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Florida Man’s Bulgarian Husband Approved for Green Card

Jim Burroway

July 1st, 2013

Traian Popov and Julian Marsh

Julian Marsh, a Florida resident, and his Bulgarian husband, Traian Popov, made history by becoming the first same-sex married couple to gain a permanent resident visa for a foreign spouse as a result of last week’s Supreme Court ruling striking down Section 3 of the Defense of Marriage Act. Popov was notified via email late on Friday that his green card was approved, in a move so fast that it took the couple’s immigration lawyer by surprise:

Speaking by telephone on Sunday from the couple’s home, Mr. Marsh said that he turned 55 on Friday and that he and Mr. Popov were celebrating with dinner at a Red Lobster restaurant when they received news of the unprecedented green card.

“It was just kind of a shock, like winning the lottery,” said Mr. Marsh, a music producer. “The amazing overwhelming fact is that the government said yes, and my husband and I can live in the country we chose and we love and want to stay in.”

Popov had been in the U.S. legally for the past fifteen years on a series of student visas. The couple married in New York last year and applied for a green card in February.

Officials at the U.S. Immigration and Citizenship Services said that local immigration officers in Florida jumped the gun a bit in granting Popov permanent residency status, but I don’t see any indication that they will attempt to reverse the decision. Authorities said that the agency will announce new procedures for same-sex binational couples this week:

For the last two years, the agency has kept a list of same-sex couples whose green card petitions were denied, the officials said, anticipating that the Supreme Court would eventually weigh in on DOMA. Those denials will now be reversed without couples having to present new applications, if no other issues have arisen. Gay couples with no denials, like Mr. Marsh and Mr. Popov, will move through the system at the same pace as traditional spouses, officials said.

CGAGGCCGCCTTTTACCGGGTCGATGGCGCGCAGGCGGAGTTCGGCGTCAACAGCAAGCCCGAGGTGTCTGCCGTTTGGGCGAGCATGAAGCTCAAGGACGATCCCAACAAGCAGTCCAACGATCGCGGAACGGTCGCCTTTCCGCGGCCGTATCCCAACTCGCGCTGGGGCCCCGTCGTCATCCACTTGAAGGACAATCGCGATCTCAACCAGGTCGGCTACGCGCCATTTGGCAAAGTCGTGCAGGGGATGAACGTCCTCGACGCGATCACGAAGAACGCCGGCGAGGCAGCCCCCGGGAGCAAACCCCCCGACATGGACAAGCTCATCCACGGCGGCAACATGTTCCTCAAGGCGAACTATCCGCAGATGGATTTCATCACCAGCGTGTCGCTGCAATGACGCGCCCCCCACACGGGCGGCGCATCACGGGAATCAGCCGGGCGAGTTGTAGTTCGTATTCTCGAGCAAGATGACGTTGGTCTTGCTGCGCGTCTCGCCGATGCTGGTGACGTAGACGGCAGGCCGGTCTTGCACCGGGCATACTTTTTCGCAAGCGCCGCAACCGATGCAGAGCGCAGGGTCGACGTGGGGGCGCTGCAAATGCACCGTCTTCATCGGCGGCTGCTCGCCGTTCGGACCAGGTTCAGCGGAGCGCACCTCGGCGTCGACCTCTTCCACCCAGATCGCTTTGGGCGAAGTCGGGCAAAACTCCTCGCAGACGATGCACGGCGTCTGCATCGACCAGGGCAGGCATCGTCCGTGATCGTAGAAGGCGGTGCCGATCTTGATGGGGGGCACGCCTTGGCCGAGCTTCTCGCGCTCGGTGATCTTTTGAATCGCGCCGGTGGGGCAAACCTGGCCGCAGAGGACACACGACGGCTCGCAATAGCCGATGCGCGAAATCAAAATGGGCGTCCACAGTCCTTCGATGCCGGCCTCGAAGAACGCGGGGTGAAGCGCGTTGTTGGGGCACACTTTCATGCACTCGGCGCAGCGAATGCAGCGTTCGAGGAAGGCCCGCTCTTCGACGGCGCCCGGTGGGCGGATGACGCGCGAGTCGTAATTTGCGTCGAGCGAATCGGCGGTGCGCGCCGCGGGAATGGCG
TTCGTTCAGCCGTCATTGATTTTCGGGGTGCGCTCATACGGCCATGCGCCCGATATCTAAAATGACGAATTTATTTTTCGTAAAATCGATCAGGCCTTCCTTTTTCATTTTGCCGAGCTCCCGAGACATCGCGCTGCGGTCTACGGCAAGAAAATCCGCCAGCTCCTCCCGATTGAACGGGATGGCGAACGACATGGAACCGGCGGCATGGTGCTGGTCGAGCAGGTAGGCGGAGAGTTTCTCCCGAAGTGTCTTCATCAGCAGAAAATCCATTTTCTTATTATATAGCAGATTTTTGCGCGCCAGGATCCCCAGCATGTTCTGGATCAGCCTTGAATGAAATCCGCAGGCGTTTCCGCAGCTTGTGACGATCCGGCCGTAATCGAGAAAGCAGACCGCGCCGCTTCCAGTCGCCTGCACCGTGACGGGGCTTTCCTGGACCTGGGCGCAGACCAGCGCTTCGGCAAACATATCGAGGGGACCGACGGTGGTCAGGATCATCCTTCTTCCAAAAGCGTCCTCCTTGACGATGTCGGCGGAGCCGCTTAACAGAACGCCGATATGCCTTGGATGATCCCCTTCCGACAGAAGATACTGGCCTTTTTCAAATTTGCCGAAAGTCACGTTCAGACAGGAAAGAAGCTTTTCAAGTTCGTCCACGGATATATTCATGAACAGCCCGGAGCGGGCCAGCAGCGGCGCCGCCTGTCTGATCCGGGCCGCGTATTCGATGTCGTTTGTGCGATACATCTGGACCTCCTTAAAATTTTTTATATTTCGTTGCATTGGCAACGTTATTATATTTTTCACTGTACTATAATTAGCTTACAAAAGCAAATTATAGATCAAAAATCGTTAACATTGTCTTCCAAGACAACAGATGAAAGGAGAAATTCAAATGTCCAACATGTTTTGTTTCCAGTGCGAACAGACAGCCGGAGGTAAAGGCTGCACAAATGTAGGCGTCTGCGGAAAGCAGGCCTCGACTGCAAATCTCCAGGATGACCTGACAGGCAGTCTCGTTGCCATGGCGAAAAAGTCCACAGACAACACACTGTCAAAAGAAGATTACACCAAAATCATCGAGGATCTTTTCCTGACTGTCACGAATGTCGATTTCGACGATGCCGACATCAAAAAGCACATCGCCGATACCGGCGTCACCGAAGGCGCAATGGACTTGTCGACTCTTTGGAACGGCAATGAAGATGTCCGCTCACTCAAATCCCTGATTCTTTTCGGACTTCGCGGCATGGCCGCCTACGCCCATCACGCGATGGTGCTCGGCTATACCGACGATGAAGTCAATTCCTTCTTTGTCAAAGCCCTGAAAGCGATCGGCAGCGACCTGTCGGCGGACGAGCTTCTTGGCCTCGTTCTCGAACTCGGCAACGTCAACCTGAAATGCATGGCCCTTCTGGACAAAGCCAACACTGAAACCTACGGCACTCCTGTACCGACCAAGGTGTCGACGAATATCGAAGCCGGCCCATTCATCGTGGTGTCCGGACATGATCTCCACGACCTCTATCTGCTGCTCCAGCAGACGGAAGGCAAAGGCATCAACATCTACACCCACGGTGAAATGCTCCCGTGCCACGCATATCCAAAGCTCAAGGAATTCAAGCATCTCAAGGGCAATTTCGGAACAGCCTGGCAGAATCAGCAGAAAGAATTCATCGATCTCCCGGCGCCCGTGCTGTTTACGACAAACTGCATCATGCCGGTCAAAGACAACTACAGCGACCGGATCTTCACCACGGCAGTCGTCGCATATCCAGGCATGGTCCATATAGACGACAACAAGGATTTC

Comments

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Hunter
July 1st, 2013 | LINK

It’s gratifying to see the administration moving so quickly on things like this. It’s going to be even more gratifying to see Brian Brown’s head explode.

F Young
July 1st, 2013 | LINK

Note that Florida does not recognize same-sex marriages. So, this is very promising for binational couples throughout the US.

Steve
July 1st, 2013 | LINK

@F Young
Immigration has always looked at the state of celebration. This isn’t a surprise at all and was clear even before the SCOTUS decision.

A lot of federal law goes by the state of celebration. There are some high profile exceptions like Social Security and VA benefits and possibly taxes in some cases, but those are exceptions.

Darina
July 1st, 2013 | LINK

*waves from Bulgaria*

I feel glad for my fellow Bulgarian, but it still saddens me that he’ll be better off in the US that Here.

Poor Bulgarian homophobes in the comments to this piece of news in my favourite daily newspaper, they were terrified to discover that somebody got a green card for marrying a person of the same sex, and at the same time were so obviously envious that one of the Voices of Reason had to remind them that one could still get it by means of old-fashioned opposite-sex marriage. :)

Kevin
July 3rd, 2013 | LINK

I loved one liberal commentator who said that this will make Teabaggers’ heads explore. TWO things they hate rolled together: Immigration and Gays.

Kevin
July 3rd, 2013 | LINK

Sorry, “explode” not “explore.”

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